5. Beneficiaries – the UDP projects are designed for maximum impact on the lives of the largest number of direct beneficiaries (voters)….streets, roads, bridges, parks, playgrounds…combined with direct financial/food assistance, education and housing debt forgiveness and/or refinancing and salary increases. The PUP has not sold the people any plan that they find attractive enough to sway voters in their direction in victory-yielding numbers. Their free tablet for students plan which formed the centerpiece of their Education Reform Agenda has already pretty-much been stolen by the UDP. They have not offered any other credible plan to improve the lives of a large amount of direct beneficiary voters. Individual voters seem to put more value in “what is in it for me”, than in “what is in it for the general good”. Any political organization that does not acknowledge this and respond appropriately, shall not gain momentum anytime soon in Belice.
6. Side issues – there are some side issues that impact Belize elections and which can rapidly shift voters sentiment. For example, there are foreign affairs issues over sovereignty, immigration and national security. There is an underlying social tension in race/ethnic relations….those troublesome acutely eruptive issues such as personal liberties, law enforcement abuse of power and executive branch interference with the process of law enforcement and the judiciary….there are industrial tensions that remain unresolved in sugar, papaya, shrimps, banana and citrus that could suddenly spring to the forefront, especially if revenues see a sharp decline in any of these…..there are energy issues, especially concerning any significant changes in the PetroCaribe arrangement or the supply of electricity from Mexico. Sudden shifts in the courts towards claimants in the nationalization cases surrounding BEL and BTL….a major act-of-God that is mishandled…..or a major oil find as helped the PUP soften their crash in 2005….all or any of these could cause tectonic impact on voter behavior.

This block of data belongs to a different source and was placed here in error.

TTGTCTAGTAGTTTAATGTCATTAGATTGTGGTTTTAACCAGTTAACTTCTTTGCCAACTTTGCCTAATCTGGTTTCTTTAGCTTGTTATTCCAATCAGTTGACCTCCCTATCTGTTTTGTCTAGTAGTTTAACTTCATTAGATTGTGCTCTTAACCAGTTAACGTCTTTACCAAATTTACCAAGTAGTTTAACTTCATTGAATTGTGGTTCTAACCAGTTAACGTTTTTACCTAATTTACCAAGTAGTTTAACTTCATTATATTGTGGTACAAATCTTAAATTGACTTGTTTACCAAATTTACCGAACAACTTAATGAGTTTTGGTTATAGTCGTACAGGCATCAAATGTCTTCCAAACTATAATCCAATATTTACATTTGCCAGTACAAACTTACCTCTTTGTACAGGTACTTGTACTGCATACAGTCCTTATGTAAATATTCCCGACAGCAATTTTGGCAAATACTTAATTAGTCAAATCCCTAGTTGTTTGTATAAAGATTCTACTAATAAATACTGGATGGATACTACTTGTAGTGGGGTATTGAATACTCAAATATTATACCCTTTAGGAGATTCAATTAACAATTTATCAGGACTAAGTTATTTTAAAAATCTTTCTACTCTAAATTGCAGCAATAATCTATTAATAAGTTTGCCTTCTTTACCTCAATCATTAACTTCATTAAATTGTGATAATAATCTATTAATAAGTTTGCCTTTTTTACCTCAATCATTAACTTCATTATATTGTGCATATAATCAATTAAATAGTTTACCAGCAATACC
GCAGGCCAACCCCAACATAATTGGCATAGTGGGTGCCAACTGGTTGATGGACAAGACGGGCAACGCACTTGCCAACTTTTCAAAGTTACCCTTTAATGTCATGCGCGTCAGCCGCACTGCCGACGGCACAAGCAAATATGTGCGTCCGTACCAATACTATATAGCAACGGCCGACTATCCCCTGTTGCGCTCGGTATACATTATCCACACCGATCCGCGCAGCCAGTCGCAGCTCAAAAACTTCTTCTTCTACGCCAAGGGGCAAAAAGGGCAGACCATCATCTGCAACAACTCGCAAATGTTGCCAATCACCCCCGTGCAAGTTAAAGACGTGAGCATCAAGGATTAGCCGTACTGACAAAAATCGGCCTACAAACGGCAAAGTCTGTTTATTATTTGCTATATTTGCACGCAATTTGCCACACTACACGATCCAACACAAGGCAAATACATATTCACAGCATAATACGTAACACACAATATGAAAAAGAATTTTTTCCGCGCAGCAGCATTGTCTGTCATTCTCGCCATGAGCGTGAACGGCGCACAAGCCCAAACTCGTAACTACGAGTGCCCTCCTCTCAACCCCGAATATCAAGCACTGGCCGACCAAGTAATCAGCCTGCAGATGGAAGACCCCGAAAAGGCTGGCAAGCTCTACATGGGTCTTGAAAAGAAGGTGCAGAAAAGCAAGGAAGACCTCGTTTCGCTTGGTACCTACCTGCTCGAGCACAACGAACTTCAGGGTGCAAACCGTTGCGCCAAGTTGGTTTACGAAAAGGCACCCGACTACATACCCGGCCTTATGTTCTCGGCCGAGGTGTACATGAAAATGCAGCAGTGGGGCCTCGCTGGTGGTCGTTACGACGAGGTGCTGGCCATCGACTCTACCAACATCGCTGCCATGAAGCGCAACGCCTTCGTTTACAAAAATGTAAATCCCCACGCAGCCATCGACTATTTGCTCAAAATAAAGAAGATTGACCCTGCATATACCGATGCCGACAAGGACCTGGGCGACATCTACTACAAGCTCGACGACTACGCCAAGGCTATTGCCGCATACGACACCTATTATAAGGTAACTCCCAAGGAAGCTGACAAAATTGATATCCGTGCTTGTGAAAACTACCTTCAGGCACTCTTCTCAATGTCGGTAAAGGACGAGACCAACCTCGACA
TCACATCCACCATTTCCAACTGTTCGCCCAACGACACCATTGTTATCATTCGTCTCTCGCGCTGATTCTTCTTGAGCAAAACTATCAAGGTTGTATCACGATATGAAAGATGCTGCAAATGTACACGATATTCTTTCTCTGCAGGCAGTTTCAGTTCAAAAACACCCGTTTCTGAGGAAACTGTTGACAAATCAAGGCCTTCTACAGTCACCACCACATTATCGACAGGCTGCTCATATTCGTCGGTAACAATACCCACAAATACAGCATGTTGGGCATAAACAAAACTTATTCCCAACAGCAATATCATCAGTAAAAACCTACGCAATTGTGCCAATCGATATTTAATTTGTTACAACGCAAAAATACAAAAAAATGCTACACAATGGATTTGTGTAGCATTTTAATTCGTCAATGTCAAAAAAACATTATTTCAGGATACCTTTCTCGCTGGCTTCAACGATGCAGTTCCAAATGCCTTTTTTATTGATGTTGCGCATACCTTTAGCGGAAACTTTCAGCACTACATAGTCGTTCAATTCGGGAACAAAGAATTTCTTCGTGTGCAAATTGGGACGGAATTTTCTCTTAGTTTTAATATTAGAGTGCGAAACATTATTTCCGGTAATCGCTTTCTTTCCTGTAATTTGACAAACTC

That is the way how I see things currently, from here under the bus…
This article was written by Richard Harrison, Belizean investor in production and services businesses in Belize. He holds a Masters in Business Administration degree from Lancaster University.
The views expressed in this article are those of the writer and not necessarily those of the Belize Media Group.